Jan 062012
 

“Mirror, mirror on the wall, which is the fairest camera of them all?”

If the various photography fora and photography pundits are to be believed then it is the mirrorless Sony NEX camera, either the NEX-5 or NEX-7 versions.

But wait, Fujifilm is believed to be about to announce a follow up to its retro-styled X100 with the X1 Pro that features interchangeable lenses to give the 35 mm equivalent of 28mm, 52.5mm and 90mm. Already it is being compared to the Contax G2 film rangefinder but without Zeiss lenses.

One thing is clear even after just a few days into the New Year, 2012 seems likely to be an interesting year in terms of new cameras.

Canon 40D and Zeiss Planar T* ZE 1,4/50. ©Calvin Palmer 2011. All Rights Reserved.

The year 2012 may also mark a sea change. I know of two photography enthusiasts who are contemplating ditching their high-end Nikon and Canon DSLRs for the Sony NEX. I too have been giving serious thought to making the Ricoh GXR with the A12 M-mount my main camera.

The main sticking point for me is the electronic viewfinder (EVF). They may well be the viewfinder of choice in cameras to come but I am an optical viewfinder (OVF) person. To me a camera isn’t really a camera unless it has an OVF. I know I am living in the past and fearful of embracing the brave new world of EVF mirrorless cameras.

If EVFs are the way of the future, why have Canon and Nikon announced new flagship cameras, the 1DX and D4 respectively, featuring OVFs? Do professional photographers have different demands than those of photography enthusiasts?

I tend to regard the equipment used by press photographers as a yardstick for the kind of camera I would want to use. I worked in newspaper journalism for 14 years, including a spell as a sports/news photographer, and that probably influences my judgment with regard to cameras and lenses.

Back in November, Reuters posted its 100 top pictures of 2011. Each picture was accompanied by a statement by the photographer including the camera and lens used for the shot, as well as the exposure.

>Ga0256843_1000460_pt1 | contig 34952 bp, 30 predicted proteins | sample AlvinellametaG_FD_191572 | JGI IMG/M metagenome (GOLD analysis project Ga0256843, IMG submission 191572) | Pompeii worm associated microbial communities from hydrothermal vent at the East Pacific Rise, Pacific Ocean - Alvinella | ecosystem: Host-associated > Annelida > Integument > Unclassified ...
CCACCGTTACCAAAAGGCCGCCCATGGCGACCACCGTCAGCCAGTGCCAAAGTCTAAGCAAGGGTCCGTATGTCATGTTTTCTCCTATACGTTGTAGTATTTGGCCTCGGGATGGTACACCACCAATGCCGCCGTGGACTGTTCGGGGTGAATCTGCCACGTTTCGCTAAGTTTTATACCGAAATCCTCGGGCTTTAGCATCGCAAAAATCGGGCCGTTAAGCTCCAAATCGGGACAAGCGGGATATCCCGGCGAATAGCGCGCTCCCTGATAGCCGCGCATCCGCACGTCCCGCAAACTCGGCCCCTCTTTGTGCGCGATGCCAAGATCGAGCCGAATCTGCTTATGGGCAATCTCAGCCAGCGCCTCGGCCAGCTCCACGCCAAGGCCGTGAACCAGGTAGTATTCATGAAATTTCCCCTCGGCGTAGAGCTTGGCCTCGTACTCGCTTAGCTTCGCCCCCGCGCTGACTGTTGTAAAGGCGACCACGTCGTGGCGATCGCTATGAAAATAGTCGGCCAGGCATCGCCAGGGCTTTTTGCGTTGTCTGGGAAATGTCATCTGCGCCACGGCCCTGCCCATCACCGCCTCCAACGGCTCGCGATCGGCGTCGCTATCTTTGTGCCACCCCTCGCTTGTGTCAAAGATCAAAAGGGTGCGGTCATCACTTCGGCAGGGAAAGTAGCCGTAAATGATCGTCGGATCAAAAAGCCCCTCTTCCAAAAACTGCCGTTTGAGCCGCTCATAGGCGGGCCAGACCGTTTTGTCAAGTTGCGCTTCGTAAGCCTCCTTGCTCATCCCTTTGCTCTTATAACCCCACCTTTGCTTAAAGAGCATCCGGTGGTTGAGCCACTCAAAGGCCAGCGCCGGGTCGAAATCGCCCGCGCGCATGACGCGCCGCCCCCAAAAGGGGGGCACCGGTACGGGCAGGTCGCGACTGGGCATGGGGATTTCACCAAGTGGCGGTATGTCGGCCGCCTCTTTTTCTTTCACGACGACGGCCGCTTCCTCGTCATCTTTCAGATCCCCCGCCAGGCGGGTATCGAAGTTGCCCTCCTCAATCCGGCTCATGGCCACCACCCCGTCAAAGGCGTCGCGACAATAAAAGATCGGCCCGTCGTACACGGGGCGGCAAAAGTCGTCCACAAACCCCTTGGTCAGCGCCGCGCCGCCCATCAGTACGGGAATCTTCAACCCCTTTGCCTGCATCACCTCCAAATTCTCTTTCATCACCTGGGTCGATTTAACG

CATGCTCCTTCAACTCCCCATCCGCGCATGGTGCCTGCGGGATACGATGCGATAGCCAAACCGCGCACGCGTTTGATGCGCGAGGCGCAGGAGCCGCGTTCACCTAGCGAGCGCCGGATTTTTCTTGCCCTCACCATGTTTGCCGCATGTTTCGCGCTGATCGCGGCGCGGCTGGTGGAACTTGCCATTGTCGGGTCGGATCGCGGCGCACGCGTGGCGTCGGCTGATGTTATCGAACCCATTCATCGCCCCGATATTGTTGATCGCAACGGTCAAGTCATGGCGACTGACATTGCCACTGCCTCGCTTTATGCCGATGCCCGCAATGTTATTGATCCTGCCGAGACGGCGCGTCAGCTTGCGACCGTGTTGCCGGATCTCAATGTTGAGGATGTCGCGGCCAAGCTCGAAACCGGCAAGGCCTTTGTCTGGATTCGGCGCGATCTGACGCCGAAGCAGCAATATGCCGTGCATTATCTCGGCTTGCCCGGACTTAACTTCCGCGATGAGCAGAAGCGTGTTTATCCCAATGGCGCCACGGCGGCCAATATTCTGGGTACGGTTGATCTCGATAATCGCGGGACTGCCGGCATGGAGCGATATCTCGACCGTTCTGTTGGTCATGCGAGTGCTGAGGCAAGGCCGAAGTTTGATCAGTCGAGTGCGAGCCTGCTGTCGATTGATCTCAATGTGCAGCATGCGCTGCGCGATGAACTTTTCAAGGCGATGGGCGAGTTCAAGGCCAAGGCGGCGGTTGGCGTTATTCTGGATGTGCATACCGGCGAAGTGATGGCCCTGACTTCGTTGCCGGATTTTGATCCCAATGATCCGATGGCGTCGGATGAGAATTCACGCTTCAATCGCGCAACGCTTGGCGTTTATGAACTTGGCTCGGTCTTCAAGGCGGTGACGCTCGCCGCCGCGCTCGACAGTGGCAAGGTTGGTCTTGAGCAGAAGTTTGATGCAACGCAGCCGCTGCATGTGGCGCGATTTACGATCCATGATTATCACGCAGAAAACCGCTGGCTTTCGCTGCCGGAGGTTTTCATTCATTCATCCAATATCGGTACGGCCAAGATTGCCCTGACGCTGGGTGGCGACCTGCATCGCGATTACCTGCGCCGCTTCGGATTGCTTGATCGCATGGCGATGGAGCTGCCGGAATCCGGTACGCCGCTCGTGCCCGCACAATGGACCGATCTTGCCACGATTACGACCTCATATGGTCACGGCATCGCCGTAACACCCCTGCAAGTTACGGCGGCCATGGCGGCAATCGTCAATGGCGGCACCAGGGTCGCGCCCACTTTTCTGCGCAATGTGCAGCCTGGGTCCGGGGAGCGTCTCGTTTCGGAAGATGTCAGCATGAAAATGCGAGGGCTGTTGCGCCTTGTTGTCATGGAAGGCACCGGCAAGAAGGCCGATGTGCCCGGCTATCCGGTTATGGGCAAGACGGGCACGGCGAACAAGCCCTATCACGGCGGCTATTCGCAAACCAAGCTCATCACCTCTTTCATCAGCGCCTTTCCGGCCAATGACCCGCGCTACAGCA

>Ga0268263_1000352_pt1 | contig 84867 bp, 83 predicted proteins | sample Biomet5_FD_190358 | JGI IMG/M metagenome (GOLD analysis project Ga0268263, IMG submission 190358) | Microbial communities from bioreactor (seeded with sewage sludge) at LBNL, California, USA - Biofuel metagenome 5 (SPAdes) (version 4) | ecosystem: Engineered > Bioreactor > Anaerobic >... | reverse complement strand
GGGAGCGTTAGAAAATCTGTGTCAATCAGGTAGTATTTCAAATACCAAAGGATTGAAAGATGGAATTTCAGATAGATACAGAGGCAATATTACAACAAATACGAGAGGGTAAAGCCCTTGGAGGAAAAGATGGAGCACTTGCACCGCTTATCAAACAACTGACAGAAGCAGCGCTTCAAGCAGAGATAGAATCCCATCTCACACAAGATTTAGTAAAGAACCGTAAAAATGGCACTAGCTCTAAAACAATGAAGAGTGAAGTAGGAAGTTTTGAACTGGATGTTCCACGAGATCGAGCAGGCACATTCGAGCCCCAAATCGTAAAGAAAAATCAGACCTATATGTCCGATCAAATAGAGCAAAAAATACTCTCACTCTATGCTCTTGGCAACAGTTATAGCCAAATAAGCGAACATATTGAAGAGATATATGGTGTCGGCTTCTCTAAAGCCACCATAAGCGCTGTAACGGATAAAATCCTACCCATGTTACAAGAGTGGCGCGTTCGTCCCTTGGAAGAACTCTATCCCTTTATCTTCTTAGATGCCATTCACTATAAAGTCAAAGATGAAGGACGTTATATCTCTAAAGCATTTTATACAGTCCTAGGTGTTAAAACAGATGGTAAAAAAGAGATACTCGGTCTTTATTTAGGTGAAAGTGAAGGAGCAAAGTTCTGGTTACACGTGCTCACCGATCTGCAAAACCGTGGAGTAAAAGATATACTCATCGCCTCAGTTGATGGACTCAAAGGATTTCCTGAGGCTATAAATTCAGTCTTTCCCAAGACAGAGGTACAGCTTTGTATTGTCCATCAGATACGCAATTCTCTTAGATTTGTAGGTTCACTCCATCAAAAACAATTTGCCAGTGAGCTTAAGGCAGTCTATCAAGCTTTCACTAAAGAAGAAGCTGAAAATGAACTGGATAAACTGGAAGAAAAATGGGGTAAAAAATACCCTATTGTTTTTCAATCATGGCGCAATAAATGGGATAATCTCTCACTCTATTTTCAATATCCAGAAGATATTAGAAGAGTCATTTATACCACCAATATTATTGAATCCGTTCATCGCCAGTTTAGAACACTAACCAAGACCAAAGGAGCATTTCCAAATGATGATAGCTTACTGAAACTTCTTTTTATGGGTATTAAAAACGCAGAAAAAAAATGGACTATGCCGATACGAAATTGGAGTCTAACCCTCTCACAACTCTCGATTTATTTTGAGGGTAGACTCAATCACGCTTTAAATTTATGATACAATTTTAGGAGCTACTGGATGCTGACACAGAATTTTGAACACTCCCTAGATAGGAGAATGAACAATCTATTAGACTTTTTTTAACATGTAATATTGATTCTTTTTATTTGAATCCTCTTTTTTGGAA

Earlier this week, I went through all 100 photographs, noting down the camera and lens used. The list I compiled contained quite a surprise.

Back in my journalism days, the press photographer’s camera of choice was always a Nikon – F3, F4 and F5. Imagine my surprise when Nikon cameras accounted for only eight of the Reuters Top 100 photographs.

Canon DSLR cameras accounted for 84 of the photographs, with the Canon 5D Mk II used in 38 of the shots; the Canon 1D Mk IV accounting for another 16 and the Canon 1D Mk III a further nine, the same number as the Canon 5D. So these four Canon cameras accounted for 72 of the photographs.

For all the talk of the advantages of Micro Four-Thirds and Mirrorless cameras, these types of cameras did not feature, save for the one shot taken with a Leica M9.

I think the camera market is likely to divide into three distinct sectors – professionals, enthusiasts and consumers. The former will continue with the high-end DSLRS, as will many of the enthusiasts but the consumer may well give up on DSLRS in favour of the more compact and convenient mirrorless cameras.

The DSLR has a tremendous hold over me and I will likely wait and see what Canon offers in the shape of its replacement for the Canon 5D Mark II. Rumour has it that the Canon 5D Mark III will be announced in March. However, I recall a similar forecast being made this time last year and nothing materialized.

If I am considered a technological dinosaur then so be it. For me photography is all about lining up a shot by gazing through an OVF. It is what I have been used to for more than 30 years and I am reaching the age where I like my comfort zone.